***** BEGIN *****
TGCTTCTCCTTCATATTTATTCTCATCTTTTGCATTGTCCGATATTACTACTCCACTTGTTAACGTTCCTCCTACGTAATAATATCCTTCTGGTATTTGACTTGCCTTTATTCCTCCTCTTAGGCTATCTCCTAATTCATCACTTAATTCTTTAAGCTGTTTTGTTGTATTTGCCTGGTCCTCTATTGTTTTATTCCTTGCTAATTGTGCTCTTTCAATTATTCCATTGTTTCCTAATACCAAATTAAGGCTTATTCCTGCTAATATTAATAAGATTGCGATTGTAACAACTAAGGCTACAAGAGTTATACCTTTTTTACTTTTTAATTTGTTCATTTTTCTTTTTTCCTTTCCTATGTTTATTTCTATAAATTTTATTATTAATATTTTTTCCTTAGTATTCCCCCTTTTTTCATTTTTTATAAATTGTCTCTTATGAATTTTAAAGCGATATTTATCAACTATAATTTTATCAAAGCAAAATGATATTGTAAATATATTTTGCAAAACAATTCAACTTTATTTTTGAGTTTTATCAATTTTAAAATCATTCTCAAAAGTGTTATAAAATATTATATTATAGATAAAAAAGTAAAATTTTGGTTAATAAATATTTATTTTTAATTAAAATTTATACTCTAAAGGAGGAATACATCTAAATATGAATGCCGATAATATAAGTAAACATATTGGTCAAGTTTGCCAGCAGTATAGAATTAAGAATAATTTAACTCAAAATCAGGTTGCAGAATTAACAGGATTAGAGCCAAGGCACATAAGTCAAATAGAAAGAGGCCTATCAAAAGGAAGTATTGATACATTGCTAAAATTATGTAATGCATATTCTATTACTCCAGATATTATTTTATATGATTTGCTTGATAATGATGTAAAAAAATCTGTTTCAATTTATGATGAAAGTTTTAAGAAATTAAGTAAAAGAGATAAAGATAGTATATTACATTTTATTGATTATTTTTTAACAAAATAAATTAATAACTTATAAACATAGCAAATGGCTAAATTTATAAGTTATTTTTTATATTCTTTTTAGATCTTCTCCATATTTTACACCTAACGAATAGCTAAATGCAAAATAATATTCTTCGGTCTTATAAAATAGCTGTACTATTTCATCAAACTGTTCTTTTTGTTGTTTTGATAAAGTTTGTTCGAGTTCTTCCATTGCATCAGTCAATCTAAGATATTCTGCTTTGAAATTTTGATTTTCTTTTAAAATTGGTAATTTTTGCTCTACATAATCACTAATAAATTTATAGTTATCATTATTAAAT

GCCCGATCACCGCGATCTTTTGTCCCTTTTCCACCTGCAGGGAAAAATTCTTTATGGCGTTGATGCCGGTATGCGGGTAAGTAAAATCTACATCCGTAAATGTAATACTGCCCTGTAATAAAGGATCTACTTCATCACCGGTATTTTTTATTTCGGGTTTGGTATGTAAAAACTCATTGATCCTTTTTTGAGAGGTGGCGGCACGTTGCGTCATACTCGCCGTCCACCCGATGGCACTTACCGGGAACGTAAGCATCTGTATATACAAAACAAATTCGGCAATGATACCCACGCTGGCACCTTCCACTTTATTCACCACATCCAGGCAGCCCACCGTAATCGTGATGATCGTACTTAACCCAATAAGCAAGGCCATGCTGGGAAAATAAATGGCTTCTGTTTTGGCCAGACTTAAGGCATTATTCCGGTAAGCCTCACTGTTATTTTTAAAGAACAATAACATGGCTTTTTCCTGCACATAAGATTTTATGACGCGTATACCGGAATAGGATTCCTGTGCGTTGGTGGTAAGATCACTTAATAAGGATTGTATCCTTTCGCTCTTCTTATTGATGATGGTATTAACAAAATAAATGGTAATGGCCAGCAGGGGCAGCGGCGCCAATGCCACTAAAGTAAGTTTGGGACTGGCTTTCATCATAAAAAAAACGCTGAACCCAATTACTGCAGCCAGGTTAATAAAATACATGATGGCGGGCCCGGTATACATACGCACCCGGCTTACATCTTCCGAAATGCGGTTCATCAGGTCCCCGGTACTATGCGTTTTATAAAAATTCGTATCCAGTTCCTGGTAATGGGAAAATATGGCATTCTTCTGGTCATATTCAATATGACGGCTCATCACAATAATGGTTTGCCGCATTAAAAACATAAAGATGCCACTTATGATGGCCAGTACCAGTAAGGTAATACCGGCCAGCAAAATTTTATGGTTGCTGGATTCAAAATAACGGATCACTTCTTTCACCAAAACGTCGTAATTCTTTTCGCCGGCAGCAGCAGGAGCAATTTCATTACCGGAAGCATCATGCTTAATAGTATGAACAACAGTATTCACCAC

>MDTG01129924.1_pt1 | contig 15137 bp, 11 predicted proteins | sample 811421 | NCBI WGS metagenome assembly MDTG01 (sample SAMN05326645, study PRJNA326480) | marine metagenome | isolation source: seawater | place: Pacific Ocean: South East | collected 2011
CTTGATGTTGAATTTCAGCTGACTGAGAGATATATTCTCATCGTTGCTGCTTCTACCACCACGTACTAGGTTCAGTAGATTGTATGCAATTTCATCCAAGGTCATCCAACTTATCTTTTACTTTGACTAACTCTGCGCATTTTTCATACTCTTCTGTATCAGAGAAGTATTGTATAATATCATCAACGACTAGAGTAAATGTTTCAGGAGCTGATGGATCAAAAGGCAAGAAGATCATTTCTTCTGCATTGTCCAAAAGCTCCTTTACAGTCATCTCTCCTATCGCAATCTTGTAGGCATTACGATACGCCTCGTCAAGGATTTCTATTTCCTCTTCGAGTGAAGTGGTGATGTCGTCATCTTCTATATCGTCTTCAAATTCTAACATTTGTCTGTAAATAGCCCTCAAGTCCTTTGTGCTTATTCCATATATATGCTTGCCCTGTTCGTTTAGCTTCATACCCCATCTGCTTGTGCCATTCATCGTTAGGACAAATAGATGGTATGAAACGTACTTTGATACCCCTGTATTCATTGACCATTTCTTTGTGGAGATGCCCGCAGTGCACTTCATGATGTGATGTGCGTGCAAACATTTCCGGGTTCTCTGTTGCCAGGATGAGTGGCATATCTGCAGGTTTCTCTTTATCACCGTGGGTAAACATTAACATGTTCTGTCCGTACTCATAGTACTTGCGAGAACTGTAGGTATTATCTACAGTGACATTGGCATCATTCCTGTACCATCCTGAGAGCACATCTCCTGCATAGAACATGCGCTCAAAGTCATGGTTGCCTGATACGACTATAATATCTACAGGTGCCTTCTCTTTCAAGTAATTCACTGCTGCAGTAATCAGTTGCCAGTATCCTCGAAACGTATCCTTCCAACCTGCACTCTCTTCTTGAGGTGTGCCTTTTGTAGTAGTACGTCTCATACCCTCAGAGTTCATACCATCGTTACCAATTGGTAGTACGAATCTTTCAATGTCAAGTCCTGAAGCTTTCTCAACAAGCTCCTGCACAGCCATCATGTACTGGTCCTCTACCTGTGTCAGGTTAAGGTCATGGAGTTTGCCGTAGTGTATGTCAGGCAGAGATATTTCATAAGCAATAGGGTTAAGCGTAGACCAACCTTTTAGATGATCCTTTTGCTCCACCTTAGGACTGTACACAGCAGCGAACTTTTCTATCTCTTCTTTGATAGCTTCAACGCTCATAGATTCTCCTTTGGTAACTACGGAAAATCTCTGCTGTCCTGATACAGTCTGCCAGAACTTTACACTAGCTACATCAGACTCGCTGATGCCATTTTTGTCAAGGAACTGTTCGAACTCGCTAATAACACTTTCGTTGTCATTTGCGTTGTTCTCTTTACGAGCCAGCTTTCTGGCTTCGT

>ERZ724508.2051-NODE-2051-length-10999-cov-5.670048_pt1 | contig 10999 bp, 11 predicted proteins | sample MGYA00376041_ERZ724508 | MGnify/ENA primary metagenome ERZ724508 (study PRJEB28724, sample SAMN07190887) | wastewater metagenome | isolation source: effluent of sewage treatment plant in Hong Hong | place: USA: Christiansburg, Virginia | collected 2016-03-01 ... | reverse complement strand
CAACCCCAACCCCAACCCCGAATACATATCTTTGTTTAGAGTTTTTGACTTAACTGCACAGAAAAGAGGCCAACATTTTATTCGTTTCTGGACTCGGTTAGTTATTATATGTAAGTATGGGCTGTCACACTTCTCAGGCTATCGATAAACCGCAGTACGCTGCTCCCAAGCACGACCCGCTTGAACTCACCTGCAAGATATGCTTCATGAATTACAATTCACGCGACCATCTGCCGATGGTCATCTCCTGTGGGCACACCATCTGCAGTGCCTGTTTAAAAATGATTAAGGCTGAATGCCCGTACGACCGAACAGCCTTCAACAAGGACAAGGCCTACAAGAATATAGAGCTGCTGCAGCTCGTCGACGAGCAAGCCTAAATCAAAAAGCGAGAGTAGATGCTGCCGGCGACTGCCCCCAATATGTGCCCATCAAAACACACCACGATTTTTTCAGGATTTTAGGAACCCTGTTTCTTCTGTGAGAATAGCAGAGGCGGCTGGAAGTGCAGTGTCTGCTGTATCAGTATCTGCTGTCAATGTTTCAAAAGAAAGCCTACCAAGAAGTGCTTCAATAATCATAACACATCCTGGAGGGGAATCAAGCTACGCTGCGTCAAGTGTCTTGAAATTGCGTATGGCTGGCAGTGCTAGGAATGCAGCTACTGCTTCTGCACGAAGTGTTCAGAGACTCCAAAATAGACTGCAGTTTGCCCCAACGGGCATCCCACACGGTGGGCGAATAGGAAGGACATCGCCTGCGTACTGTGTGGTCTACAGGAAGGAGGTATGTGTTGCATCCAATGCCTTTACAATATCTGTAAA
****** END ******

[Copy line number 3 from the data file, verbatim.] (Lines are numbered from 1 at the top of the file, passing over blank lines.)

>MDTG01129924.1_pt1 | contig 15137 bp, 11 predicted proteins | sample 811421 | NCBI WGS metagenome assembly MDTG01 (sample SAMN05326645, study PRJNA326480) | marine metagenome | isolation source: seawater | place: Pacific Ocean: South East | collected 2011